Just started reading Velvet Rage…

  • Posted by a hidden member.
    Log in to view his profile

    Aug 11, 2012 5:14 AM GMT
    just the first 2 chapters so far. I'm a little shocked by how accurately it describes my life.

    These past couple of weeks have been tough. I'm telling myself there's no such thing as too late, and I think this book will be helpful.

    Here's an article about the book…

    http://www.guardian.co.uk/society/2011/feb/20/gay-men-depression-the-velvet-rageGay men are four times more likely to suffer from depression than straight men. The reason? According to therapist Alan Downs, it's a toxic cocktail of anger and rejection, which he calls "velvet rage". Here, he discusses his controversial self-help manual – plus, starting right, we hear five very personal "coming out" stories


  • Posted by a hidden member.
    Log in to view his profile

    Aug 11, 2012 5:17 AM GMT
    I think it's a must read.
  • Posted by a hidden member.
    Log in to view his profile

    Aug 11, 2012 10:30 AM GMT
    I really enjoyed the book and yeah I agree it's very eye opening.

    My only problem with it though is that his whole theory seems to be based on the idea of 'toxic shame' that gay men develop from an early age. It's a convenient way to explain the problems that gay men face in a predominantly heterosexual society but I think the explanation is stretched a tad too thin.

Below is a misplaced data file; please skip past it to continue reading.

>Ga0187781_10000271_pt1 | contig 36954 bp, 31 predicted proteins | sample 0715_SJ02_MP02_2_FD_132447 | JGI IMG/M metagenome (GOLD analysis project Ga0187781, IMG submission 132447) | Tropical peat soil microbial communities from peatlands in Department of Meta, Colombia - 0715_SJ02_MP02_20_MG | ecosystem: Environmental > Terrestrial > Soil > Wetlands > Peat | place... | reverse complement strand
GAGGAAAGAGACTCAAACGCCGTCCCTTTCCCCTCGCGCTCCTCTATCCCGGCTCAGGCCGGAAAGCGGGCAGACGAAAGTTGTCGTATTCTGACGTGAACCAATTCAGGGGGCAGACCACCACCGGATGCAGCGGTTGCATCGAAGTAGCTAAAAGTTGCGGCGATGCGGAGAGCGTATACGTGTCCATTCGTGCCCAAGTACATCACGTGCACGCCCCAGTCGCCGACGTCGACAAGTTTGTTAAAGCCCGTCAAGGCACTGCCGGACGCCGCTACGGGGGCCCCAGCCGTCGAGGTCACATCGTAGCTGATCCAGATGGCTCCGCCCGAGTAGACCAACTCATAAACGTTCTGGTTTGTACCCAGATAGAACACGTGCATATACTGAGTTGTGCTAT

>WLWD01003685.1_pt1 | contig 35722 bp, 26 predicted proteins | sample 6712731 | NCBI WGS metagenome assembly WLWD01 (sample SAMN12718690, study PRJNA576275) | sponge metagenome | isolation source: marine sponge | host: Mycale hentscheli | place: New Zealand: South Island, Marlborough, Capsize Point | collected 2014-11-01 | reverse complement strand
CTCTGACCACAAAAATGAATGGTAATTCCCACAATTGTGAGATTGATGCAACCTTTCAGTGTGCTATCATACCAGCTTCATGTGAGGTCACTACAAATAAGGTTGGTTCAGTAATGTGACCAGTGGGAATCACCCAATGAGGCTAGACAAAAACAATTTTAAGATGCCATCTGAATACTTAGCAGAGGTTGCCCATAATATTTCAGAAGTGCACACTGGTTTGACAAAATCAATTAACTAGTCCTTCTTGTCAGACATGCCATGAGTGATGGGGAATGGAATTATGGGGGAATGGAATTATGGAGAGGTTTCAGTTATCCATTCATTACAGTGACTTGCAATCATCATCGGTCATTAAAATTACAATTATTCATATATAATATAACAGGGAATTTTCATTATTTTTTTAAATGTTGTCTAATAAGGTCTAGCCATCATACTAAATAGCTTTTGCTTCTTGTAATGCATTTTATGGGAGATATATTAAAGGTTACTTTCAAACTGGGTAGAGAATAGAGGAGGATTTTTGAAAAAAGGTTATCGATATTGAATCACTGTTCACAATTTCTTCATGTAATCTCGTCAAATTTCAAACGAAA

The most valuable chapter for me was the last one, giving practical advice about how to tackle the issues that effect gay men adversely. It certainly helped me to understand why I was so judgmental about other people and so quick to see the worst in them/ be overly defensive.
  • starboard5

    Posts: 969

    Aug 11, 2012 12:46 PM GMT
    It's worth reading, but I found it more of a pop psychology book. It paints with a broad brush.
  • Posted by a hidden member.
    Log in to view his profile

    Aug 11, 2012 1:40 PM GMT
    Got it for my birthday a few years back, really good book. The author knows what he's talking about.
  • Posted by a hidden member.
    Log in to view his profile

    Aug 11, 2012 2:08 PM GMT
    starboard5 saidIt's worth reading, but I found it more of a pop psychology book. It paints with a broad brush.


    ditto
    a very broad brush, that also give men excuses for bad behavior and life choices.
  • Posted by a hidden member.
    Log in to view his profile

    Aug 11, 2012 4:16 PM GMT
    I'm not usually one to read a book such as this, but I loved it. While I know that not every instance in the book coincides with my life, it did give me quite the change of view while I'm out with my friends. Just watching how people interact after reading it is quite interesting.
  • DanOmatic

    Posts: 1155

    Aug 11, 2012 5:29 PM GMT
    I agree that his hypotheses are painted pretty broadly and don't apply to every gay man. However, I think that they are effective in that he identifies what is often at the root of a lot of the issues that affect gay men and how they relate to the world, and to each other.
  • Posted by a hidden member.
    Log in to view his profile

    Aug 11, 2012 6:30 PM GMT